Study centers on foreclosure' stress on family life

Washington Post Staff Writer
Tuesday, February 16, 2010

The stress of a foreclosure can disrupt marriages and produce behavioral changes in children, according to a study being released this week.

The study is based on interviews with 25 Latino families by the National Council of La Raza and the Center for Community Capital at the University of North Carolina at Chapel Hill.

"People losing their homes is more than losing a physical space, bricks and mortar," said Janis Bowdler, deputy director of Wealth-Building Policy Project at the National Council of La Raza. "We have been so focused on the short-term impact of the financial crisis, the policy solutions, the physical loss of the house, that we don't always consider the larger picture."

The families, who were from Texas, Michigan, Florida, Georgia and California, said that after the foreclosure, they incurred significant financial losses, on average about $89,000.

Of the parents interviewed, about half reported problems in their relationship, and more than a third were considering divorce or separation. Thirteen families reported that after they lost their home, their children had academic or minor behavior problems in school. Many parents reported more conflicts with their children.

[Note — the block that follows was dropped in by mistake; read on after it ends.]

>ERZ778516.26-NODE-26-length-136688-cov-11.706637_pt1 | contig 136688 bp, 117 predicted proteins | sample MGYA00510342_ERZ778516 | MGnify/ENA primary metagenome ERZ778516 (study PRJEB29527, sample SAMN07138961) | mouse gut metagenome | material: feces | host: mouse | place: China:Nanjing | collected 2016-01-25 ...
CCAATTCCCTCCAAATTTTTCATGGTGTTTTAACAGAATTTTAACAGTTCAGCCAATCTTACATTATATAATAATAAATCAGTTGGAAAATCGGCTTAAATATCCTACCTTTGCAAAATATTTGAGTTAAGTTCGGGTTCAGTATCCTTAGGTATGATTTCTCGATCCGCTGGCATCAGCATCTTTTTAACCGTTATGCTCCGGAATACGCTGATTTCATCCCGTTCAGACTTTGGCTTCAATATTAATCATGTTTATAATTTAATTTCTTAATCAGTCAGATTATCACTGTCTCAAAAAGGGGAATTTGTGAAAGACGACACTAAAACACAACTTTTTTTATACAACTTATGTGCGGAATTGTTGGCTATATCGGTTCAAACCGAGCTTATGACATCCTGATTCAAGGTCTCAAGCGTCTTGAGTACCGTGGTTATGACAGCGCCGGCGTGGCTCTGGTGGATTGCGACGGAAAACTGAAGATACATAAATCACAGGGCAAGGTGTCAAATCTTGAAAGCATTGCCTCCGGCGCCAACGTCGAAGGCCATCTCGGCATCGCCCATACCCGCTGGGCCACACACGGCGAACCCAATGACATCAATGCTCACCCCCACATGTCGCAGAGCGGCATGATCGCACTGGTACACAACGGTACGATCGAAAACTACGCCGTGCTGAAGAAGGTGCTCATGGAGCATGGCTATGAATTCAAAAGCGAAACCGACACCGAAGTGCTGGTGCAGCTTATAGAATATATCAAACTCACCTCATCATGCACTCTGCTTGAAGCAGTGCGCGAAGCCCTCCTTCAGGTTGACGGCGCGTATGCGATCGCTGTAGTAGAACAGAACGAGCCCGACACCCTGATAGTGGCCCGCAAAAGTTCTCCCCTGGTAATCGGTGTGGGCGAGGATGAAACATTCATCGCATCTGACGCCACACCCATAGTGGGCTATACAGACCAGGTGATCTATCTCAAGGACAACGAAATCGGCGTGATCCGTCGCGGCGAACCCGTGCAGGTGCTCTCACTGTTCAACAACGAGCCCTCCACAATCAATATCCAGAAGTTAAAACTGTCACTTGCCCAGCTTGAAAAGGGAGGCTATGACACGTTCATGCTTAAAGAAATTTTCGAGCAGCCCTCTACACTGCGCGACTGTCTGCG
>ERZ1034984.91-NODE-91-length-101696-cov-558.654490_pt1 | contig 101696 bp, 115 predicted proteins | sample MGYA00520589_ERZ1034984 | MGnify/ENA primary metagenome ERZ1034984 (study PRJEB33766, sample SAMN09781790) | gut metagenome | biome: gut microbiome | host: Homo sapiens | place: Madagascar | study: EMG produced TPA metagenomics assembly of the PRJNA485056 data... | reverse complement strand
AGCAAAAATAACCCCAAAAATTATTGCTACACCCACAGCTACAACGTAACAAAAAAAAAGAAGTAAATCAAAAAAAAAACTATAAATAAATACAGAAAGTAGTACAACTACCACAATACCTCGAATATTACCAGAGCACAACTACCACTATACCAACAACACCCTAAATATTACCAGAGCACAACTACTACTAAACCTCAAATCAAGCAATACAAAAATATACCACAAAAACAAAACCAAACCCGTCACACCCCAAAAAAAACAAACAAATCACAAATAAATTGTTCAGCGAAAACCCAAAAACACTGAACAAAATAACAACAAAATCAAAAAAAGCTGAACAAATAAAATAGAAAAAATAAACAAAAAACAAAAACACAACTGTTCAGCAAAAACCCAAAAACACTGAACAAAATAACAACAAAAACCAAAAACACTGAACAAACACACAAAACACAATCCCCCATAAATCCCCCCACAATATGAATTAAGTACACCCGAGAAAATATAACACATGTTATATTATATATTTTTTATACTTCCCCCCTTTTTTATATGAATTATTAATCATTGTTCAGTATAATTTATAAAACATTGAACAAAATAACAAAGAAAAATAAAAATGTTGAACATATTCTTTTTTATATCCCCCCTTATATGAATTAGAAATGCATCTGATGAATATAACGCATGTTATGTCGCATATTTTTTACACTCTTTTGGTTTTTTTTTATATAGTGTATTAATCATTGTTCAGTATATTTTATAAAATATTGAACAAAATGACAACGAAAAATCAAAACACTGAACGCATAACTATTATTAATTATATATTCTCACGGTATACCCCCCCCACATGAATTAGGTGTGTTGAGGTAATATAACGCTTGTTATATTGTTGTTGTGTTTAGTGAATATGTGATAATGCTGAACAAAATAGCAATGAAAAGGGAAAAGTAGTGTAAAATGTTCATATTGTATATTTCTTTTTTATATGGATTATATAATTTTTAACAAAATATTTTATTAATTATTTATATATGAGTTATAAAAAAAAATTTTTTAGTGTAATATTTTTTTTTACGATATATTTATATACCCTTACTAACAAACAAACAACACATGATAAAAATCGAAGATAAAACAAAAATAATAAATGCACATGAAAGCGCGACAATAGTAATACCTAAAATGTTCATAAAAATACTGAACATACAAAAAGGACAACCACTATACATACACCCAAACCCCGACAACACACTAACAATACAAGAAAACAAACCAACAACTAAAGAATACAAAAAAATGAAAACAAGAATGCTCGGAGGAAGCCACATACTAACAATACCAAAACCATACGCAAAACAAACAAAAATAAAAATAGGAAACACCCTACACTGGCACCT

"Parents often perceived their children being withdrawn and having trouble making new friends," the study said.

The study is the latest to link foreclosure and mental health issues, and Bowdler said she hoped it would spur more research. Last year, researchers at the University of Pennsylvania School of Medicine found that 47 percent of the homeowners going through foreclosure showed symptoms of depression, with 37 percent exhibiting signs of major depression.

Moody's has forecast that more than 1.9 million homeowners will lose their homes to foreclosure this year.

-- Renae Merle

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